WASHINGTON (Reuters) - MetLife Inc (MET.N) on Tuesday sued U.S. regulators over a decision to subject the insurer to tougher oversight because it harbors enough risk to endanger the financial system if the next crisis hits.
The largest U.S. life insurer unsuccessfully contested a ruling by the Financial Stability Oversight Council (FSOC) last month, and a lawsuit is its last resort to escape being overseen by the U.S. Federal Reserve.
"We just think that FSOC got this call wrong, and we believe that an appeal in this case is the right thing for our customers and for our other stakeholders," MetLife Chief Executive Officer Steve Kandarian told Reuters in an interview.
MetLife shares closed down 1.2 percent on Tuesday.
The lawsuit will renew scrutiny of the process laid out in the 2010 Dodd-Frank financial reform law, which gives FSOC, the top U.S. risk council, the power to designate large financial companies as "systemically important," imposing tougher rules and oversight by the Fed on them.
The lawsuit is also important for large asset managers such as BlackRock Inc (BLK.N) and Fidelity Investments that could be added to the list of risky firms, though they have aggressively campaigned to avoid the FSOC designation.
Lawmakers and companies alike have complained that the designation process is opaque and that the risks are not sufficient to warrant the tighter rules.
"This is the first real challenge to the FSOC's deeply flawed ... designation authority," said U.S. Representative Patrick McHenry, a Republican from North Carolina. "It is my hope this case will begin to shed some light on what metrics - if any - are used in the arbitrary and opaque FSOC review process."
Treasury Secretary Jack Lew, who chairs FSOC, said last year the council may tweak its procedures. The council, comprised of the top U.S. regulators, plans to discuss potential reforms this month, a person familiar with the matter said.
"The question we keep asking FSOC is, 'how can you actually designate a company without knowing what the consequences are?'" said Alice Joe, a managing director at the U.S. Chamber of Commerce's Center for Capital Markets Competitiveness.
A spokeswoman for the Treasury Department, which houses the FSOC, said on Tuesday, "The council's decision to designate a ... company is reached only after a thorough analysis and extensive engagement with the company, both of which occurred in this case. We are confident in the council's work."
Regulators, in their decision to deem MetLife "systemic," cited the firm's large size, its range of activities in risky financial markets outside its core insurance business, and its connections to a raft of other companies, among other factors.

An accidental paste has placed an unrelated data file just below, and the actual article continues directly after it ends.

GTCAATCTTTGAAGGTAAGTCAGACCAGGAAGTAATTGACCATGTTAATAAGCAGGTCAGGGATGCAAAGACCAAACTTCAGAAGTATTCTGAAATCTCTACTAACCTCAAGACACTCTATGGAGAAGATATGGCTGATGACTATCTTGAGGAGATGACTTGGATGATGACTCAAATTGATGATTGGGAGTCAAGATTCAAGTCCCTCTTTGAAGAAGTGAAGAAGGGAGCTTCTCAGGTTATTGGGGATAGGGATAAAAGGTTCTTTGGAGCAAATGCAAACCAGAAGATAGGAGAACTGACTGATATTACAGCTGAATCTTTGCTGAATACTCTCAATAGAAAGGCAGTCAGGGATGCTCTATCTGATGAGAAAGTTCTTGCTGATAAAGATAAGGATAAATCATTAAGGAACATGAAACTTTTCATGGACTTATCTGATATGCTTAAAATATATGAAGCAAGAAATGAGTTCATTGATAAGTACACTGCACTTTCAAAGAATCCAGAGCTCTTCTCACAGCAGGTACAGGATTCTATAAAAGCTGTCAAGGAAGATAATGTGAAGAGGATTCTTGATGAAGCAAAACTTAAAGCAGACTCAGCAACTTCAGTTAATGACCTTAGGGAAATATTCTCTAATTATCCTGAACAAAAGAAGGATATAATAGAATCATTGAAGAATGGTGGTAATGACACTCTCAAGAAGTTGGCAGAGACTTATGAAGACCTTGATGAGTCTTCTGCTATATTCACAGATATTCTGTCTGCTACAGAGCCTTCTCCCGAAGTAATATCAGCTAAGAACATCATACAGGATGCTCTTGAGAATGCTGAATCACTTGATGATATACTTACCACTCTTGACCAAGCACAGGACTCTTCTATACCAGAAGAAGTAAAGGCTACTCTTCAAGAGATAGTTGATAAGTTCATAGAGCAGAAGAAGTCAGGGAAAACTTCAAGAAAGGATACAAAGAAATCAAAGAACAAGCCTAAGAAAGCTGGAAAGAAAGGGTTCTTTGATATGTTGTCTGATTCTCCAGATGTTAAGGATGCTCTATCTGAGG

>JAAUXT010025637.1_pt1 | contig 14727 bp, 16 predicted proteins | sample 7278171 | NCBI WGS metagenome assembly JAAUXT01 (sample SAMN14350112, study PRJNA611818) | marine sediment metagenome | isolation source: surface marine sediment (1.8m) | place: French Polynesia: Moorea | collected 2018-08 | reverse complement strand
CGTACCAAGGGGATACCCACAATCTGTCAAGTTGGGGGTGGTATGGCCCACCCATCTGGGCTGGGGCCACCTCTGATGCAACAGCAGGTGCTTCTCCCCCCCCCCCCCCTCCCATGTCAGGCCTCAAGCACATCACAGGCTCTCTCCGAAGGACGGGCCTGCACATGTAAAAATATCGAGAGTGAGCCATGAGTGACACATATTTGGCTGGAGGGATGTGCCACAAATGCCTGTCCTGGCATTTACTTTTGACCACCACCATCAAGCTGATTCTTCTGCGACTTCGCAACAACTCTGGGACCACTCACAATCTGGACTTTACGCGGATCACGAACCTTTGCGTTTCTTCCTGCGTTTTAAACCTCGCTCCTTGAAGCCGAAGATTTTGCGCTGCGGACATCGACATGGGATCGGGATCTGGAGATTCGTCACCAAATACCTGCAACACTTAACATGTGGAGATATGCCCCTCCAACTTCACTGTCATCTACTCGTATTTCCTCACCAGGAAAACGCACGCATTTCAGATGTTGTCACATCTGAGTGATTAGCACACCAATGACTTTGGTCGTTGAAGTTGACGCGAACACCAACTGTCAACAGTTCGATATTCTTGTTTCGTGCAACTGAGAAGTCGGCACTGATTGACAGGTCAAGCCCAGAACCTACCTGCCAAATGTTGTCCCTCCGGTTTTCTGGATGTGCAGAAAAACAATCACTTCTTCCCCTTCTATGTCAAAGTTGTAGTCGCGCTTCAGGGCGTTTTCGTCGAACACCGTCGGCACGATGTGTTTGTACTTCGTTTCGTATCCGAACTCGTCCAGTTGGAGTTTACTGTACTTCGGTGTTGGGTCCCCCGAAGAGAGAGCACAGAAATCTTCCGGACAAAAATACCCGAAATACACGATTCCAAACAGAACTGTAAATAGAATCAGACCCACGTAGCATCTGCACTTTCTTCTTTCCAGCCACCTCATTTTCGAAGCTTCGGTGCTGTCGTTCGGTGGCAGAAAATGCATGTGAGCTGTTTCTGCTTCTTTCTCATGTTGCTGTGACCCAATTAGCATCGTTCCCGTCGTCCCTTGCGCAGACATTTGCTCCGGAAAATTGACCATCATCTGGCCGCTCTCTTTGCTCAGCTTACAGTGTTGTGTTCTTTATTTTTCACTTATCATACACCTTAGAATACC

In its complaint, MetLife gave several reasons why FSOC's decision was "arbitrary and capricious," the only way the law provides for it to win its case. Lawyers say this poses a high, though not insurmountable, hurdle.
The decision was "fatally premature" because it will likely take the Fed months before it finalizes capital and other requirements for the industry, and a framework on how to cooperate with state regulators, the firm said.
"It ... takes institutional courage to challenge the nine federal agencies that make up FSOC, even when you know that it is the right thing to do," said Thomas Vartanian, a former regulator and a partner at Dechert LLP.
Including MetLife, the Fed oversees almost one-third of the industry in the United States, a study by the Bipartisan Policy Center, a Washington think tank, showed last year.
MetLife was the third insurer designated by the FSOC as systemic. American International Group Inc (AIG.N), which almost collapsed during the credit meltdown, and Prudential Financial Inc (PRU.N) chose not to fight the decision.
Insurers say they do not harbor the same type of risks as banks, which make large loans to clients that they cannot get back on short notice during a financial crisis.
The company also said it was denied several meetings with the regulators, and that it did not have access to information FSOC had used when looking at the other two insurers.
MetLife filed its lawsuit in the U.S. District Court for the District of Columbia and has hired law firms Gibson, Dunn & Crutcher LLP and Sullivan & Cromwell LLP.
Eugene Scalia, a lawyer at Gibson Dunn, is on MetLife's team. The son of Supreme Court Justice Antonin Scalia, he has a track record of successfully fighting federal regulators.
Scalia said the court would likely take nine months to a year to render its decision.
"Sometimes regulatory agencies that are taking on new responsibilities falter at first, and need to learn through what can be a bit of trial and error," Scalia said during a conference call with journalists.
Additional reporting by Sarah N. Lynch and Emily Stephenson; Editing by Eric Walsh, Doina Chiacu, Jeffrey Benkoe and Lisa Shumaker